Plans for the expansion of German economic spheres in this Southeast African nation are flanked by bi-lateral investment protection agreements (2002), as well as by a significant increase in payments from the so-called "development funds." A result of the German government negotiations, at the end of 2005, is that the government augmented the chapter of the budget (2005/2006) earmarked for Mozambique to €68.5 million, a boost of more than €15 million, when compared to the previous finance plan.

Low Costs

Mozambique, as one of the priority target countries for development financing and one of four pilot project regions of the "Action Plan 2015," holds a place of distinction in the Africa section of the Foreign and the Development (BMZ) Ministries. The country disposes of "natural (...) even at times rare (...) raw materials" and due to its "geographical position as a transit country for neighboring land-locked nations (among them Zimbabwe)" it is of regional importance, explains the German government.[5] Finance investors, when they begin to swoon about the "rare raw materials" and Koehler's MOZAL Project, are more precise: "Thanks to modern production technology, its optimal location in the vicinity of a harbor, favorable electricity prices and low personnel costs, MOZAL is among the world's least expensive producers.[6]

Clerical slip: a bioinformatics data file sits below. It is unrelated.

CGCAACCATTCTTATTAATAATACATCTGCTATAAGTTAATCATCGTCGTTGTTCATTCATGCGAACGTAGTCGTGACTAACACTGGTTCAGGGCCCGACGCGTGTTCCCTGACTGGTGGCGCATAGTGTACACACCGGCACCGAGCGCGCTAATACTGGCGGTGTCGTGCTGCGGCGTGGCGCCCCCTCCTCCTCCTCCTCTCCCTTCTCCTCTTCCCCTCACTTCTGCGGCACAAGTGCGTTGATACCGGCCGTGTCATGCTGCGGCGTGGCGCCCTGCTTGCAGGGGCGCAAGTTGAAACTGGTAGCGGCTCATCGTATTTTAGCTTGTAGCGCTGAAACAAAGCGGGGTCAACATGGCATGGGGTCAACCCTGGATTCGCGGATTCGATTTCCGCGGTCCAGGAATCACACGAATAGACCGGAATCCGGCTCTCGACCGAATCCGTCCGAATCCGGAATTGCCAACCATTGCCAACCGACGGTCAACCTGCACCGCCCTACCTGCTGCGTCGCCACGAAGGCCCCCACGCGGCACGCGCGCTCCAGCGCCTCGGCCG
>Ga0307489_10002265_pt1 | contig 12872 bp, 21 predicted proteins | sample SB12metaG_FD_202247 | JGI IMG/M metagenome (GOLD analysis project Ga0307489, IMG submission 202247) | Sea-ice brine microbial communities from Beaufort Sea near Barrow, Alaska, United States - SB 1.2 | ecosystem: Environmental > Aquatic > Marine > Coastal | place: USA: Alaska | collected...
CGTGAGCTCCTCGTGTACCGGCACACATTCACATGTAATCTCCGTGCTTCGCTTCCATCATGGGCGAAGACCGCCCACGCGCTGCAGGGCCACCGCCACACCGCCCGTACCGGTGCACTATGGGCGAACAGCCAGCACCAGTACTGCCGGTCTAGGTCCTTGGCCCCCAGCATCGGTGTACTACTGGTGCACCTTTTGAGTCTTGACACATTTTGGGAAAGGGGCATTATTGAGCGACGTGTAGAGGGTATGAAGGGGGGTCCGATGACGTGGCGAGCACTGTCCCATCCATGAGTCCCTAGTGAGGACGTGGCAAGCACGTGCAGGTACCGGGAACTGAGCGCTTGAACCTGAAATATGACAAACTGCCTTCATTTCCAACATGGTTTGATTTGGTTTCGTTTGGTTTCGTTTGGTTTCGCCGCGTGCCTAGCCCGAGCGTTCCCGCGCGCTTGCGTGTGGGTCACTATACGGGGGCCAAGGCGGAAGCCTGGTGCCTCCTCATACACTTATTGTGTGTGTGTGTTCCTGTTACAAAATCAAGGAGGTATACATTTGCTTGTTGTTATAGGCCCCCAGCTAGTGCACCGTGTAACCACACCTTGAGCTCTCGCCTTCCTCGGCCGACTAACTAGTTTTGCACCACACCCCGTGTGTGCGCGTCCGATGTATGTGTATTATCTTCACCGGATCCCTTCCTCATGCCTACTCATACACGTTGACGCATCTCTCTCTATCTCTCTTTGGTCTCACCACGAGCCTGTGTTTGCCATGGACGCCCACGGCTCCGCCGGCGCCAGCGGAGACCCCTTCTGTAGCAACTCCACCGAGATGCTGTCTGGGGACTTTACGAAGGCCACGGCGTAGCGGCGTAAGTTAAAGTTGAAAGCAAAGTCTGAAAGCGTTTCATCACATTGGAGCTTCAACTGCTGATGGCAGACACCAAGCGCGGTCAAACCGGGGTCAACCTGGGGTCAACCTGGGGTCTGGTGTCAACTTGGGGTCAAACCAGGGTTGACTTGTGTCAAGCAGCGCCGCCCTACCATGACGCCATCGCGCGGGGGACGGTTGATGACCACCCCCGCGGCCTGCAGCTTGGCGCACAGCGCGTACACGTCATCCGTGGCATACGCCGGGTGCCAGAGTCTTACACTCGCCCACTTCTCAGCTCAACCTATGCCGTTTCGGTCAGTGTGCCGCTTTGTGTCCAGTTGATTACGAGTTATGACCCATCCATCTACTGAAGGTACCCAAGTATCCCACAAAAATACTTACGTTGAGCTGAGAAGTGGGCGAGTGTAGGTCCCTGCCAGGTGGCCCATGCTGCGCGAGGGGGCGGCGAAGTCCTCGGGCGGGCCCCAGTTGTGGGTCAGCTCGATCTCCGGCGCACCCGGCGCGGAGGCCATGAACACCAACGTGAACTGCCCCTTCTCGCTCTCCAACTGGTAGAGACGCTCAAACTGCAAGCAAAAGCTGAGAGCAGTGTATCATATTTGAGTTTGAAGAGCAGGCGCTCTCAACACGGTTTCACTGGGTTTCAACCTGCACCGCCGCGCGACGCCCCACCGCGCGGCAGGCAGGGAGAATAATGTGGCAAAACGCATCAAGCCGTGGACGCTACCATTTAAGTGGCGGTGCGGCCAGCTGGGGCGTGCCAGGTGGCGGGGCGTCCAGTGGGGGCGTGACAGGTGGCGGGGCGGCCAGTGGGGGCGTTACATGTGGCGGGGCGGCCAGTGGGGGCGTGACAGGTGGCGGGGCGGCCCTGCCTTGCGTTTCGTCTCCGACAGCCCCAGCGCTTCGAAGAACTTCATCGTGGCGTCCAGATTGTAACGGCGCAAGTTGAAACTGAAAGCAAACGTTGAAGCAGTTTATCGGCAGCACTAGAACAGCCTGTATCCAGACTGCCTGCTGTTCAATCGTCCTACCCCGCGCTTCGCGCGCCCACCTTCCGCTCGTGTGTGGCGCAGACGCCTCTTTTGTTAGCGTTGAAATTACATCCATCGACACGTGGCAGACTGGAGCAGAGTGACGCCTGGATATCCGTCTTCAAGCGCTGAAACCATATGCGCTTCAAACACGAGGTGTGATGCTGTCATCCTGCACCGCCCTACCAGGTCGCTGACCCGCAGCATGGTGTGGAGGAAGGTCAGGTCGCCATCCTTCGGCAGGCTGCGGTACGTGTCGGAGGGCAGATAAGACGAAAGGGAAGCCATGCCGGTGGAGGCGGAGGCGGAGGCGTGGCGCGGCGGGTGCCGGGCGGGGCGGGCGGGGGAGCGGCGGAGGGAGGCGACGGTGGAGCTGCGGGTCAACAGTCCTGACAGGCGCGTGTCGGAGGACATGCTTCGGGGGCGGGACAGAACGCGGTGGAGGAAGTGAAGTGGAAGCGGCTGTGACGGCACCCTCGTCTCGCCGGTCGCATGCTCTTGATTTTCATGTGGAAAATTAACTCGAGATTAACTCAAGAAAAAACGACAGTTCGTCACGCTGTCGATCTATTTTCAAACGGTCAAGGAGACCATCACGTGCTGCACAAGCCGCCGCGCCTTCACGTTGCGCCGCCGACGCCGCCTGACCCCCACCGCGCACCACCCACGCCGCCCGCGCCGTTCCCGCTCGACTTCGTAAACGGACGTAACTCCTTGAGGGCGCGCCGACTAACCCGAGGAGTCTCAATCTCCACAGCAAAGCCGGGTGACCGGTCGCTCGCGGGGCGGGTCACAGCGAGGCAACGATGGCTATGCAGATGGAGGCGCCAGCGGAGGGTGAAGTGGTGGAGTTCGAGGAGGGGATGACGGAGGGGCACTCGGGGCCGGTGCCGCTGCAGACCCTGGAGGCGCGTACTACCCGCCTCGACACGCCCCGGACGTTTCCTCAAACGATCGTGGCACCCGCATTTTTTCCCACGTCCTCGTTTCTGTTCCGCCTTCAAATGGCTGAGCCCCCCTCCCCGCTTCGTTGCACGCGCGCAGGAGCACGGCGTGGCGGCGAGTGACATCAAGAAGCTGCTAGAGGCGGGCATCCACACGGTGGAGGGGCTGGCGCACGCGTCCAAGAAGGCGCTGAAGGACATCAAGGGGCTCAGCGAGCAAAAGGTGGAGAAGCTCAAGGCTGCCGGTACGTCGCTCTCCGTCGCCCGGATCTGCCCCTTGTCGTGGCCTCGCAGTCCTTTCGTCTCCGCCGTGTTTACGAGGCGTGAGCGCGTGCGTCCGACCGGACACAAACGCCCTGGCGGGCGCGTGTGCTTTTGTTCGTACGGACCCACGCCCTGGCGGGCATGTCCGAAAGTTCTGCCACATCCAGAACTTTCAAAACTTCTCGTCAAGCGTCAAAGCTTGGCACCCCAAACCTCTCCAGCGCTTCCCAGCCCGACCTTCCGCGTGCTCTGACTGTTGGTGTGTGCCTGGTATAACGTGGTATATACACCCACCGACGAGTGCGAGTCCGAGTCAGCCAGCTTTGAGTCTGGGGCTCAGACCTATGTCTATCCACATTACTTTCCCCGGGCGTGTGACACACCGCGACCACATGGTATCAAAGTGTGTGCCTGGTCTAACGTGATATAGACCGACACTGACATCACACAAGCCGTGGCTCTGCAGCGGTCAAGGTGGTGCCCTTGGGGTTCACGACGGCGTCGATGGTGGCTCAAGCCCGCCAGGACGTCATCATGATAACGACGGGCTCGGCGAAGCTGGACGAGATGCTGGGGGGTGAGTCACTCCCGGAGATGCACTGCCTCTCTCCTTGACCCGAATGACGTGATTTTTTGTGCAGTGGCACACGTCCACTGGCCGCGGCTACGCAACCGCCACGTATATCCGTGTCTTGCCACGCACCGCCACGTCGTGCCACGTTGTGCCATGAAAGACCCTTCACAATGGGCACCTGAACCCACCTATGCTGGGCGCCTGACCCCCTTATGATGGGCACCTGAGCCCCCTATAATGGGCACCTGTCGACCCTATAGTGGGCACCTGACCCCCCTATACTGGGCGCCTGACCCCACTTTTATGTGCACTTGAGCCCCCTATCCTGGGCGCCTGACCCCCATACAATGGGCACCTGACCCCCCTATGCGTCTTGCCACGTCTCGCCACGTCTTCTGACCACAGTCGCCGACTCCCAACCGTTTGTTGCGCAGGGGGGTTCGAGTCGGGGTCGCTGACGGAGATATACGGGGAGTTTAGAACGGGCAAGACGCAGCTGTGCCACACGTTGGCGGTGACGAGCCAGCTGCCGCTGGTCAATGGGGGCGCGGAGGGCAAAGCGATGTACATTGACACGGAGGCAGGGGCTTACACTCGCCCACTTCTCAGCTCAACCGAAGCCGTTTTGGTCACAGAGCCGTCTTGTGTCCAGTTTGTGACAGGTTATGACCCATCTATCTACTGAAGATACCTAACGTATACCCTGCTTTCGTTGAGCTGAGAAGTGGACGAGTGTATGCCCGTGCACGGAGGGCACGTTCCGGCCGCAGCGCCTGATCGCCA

With its measures aimed at gaining more geopolitical influence, the German government stands in competition particularly with the People's Republic of China, with its rapidly growing activities on the African continent. China has also intensified its economic relations with Mozambique. In March 2005 a "Chinese-African Chamber of Commerce" was inaugurated in Beijing. This chamber of commerce is charged with the systematic expansion of the economic network between the People's Republic and five African states (Cameroon, Ghana, Mozambique, Nigeria and Tanzania). China is becoming Africa's third most important commercial partner (after the USA and France).